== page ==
Australia woman Caroline Nilsson has been charged with the murder of her mother-in-law, Myrna Nilsson, at their home in 2016, after data collected from the victim’s Apple Watch proved Caroline’s depiction of the events to be a bunch of BS.
The watch outlined a bone-chilling timeline of the victim’s demise, giving prosecutors a look into the woman’s last moments.
Murder on the 21st century express
After the incident, Caroline told authorities a group of men invaded her home, tied her up, and killed her mother-in-law — an act she claimed took a total of 20 minutes — but authorities didn’t buy it.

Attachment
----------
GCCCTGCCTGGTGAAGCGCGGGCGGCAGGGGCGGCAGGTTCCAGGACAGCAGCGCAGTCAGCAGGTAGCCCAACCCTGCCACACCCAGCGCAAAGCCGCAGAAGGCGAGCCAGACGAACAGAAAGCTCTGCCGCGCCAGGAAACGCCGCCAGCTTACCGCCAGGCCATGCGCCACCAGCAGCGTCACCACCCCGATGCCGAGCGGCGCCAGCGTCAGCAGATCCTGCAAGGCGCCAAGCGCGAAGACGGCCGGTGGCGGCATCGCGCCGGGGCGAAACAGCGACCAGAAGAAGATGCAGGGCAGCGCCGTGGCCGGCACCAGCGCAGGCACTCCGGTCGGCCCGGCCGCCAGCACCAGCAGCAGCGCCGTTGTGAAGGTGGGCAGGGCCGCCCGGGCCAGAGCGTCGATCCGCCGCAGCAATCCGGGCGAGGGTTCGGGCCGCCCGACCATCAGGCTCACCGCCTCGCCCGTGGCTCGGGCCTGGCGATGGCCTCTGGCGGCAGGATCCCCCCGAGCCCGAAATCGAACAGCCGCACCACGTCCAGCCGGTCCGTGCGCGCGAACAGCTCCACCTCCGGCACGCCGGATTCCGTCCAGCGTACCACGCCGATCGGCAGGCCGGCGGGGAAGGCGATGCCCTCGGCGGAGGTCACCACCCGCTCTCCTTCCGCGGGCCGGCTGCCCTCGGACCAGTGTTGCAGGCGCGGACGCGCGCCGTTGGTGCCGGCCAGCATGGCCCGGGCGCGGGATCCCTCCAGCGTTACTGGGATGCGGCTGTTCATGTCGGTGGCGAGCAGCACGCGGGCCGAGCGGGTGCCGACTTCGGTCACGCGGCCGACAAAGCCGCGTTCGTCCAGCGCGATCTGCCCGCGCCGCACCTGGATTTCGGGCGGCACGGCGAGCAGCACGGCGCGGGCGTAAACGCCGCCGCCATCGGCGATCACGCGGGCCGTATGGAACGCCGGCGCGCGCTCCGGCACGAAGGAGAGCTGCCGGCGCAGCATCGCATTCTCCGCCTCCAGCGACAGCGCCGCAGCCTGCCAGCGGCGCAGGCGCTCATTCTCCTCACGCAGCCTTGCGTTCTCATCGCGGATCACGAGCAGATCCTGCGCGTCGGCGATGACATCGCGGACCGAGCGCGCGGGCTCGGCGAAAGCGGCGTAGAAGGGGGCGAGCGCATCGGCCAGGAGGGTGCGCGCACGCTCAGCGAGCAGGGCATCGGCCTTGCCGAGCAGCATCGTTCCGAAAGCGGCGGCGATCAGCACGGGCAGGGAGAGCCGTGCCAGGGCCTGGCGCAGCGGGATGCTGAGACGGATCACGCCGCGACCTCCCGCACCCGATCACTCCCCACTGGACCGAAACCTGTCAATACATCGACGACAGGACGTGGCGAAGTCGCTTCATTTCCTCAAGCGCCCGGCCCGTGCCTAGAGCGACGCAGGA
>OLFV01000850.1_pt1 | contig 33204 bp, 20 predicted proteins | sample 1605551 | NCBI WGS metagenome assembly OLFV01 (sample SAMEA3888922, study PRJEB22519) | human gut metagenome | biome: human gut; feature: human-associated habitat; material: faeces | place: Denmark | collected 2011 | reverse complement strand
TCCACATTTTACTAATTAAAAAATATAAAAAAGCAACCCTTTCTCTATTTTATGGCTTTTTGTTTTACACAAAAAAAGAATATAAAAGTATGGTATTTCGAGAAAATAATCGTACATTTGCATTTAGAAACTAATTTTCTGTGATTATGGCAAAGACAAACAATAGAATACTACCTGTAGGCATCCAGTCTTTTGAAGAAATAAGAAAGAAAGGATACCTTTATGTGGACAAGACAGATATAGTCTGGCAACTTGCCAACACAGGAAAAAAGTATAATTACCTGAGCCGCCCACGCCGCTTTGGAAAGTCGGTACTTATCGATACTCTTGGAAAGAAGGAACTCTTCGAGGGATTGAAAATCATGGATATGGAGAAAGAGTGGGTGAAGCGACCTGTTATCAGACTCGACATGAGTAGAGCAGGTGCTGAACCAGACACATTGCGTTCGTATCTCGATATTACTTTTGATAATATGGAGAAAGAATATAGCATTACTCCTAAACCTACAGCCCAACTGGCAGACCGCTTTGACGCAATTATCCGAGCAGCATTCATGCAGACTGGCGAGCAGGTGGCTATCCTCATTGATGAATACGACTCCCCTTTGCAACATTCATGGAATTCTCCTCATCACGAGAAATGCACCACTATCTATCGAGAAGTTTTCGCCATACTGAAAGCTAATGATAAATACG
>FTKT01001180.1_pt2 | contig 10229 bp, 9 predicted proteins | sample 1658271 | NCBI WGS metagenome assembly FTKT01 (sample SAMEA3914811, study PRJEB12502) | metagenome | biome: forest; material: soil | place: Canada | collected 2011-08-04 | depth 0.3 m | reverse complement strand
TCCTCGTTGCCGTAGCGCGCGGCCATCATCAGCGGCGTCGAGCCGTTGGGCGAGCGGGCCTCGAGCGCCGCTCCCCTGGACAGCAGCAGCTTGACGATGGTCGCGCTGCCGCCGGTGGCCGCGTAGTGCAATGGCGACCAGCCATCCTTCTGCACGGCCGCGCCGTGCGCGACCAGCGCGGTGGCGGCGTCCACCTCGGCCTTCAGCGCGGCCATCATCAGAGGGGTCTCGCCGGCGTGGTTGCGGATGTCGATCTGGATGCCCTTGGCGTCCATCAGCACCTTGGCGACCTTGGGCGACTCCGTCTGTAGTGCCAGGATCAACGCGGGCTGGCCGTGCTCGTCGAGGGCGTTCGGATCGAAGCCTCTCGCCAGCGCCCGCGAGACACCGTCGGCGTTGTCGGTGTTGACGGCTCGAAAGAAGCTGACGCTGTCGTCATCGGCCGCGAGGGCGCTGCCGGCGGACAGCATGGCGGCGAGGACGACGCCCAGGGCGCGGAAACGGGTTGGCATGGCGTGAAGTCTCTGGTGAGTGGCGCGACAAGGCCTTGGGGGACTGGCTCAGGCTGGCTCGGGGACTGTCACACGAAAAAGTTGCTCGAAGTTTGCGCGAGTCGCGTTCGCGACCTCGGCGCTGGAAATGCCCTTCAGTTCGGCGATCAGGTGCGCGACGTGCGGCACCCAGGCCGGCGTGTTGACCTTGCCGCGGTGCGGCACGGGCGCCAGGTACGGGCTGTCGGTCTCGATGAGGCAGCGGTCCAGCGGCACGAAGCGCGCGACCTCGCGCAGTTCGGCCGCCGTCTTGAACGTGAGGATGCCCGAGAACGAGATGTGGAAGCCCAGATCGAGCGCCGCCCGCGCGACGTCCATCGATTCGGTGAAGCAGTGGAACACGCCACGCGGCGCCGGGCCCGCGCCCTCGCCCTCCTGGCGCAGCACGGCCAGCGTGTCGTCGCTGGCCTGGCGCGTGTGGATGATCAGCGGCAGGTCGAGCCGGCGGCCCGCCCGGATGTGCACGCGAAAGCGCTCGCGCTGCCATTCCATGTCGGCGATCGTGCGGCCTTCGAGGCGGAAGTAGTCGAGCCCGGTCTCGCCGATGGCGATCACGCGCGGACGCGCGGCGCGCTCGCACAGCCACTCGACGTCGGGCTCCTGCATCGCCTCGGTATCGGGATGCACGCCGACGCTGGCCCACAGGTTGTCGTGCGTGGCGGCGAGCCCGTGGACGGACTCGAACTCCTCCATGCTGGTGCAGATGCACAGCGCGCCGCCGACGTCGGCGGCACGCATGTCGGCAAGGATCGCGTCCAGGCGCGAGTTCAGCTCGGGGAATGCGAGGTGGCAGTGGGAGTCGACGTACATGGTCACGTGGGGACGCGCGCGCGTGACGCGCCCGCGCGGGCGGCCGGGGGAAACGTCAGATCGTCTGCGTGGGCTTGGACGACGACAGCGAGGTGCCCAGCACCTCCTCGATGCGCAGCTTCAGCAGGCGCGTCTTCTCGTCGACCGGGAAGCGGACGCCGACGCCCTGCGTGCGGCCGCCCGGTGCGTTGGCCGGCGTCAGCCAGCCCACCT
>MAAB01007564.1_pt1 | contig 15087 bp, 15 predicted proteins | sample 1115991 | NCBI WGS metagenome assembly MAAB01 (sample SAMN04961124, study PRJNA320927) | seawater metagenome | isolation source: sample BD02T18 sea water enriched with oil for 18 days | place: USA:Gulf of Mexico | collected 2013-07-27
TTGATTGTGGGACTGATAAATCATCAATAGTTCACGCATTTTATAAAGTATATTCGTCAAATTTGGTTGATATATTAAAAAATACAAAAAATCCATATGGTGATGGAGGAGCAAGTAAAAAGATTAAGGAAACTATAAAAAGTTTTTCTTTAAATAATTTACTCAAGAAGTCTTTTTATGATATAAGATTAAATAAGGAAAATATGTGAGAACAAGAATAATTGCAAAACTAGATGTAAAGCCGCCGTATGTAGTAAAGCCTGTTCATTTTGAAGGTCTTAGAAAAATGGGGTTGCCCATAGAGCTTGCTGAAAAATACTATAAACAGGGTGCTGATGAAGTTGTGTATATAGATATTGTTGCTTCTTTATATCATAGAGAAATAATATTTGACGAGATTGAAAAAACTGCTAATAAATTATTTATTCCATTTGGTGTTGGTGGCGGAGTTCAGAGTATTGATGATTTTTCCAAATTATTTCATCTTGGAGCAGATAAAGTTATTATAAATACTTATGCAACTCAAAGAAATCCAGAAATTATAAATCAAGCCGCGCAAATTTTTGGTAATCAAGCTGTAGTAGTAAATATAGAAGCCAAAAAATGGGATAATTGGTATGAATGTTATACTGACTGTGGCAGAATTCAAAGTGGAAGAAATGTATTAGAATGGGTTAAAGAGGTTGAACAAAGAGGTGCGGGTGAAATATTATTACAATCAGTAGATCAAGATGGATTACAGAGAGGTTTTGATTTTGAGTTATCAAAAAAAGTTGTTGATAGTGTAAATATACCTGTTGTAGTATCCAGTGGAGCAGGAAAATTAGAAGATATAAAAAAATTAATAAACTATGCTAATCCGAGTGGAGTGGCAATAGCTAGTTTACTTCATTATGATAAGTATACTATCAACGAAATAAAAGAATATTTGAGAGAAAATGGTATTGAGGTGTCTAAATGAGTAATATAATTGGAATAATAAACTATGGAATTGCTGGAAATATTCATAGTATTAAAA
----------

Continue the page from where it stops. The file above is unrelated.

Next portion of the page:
Using the watch’s heart rate data, investigators saw a spike in activity followed by an abrupt slowdown in movement on the day-of, whittling the events to a 7-minute window, meaning Caroline is either lying, or terrible at telling time.
The trial is set to continue in June, when it will be decided if the Apple Watch data will be accepted as evidence — in the meantime, ol’ Carol continues to deny the allegations.
A new hurdle for bad guys? Or massive privacy invasion?
This is actually the second instance this year where Apple Health data was used as evidence in a murder trial.
In Germany, a third-party company examined the data to re-create the murderous activities the accused man had participated in through his movements.
That man pleaded guilty, but as more of these events (or ones like it) occur, the debate over ethical surveillance data will likely heat up.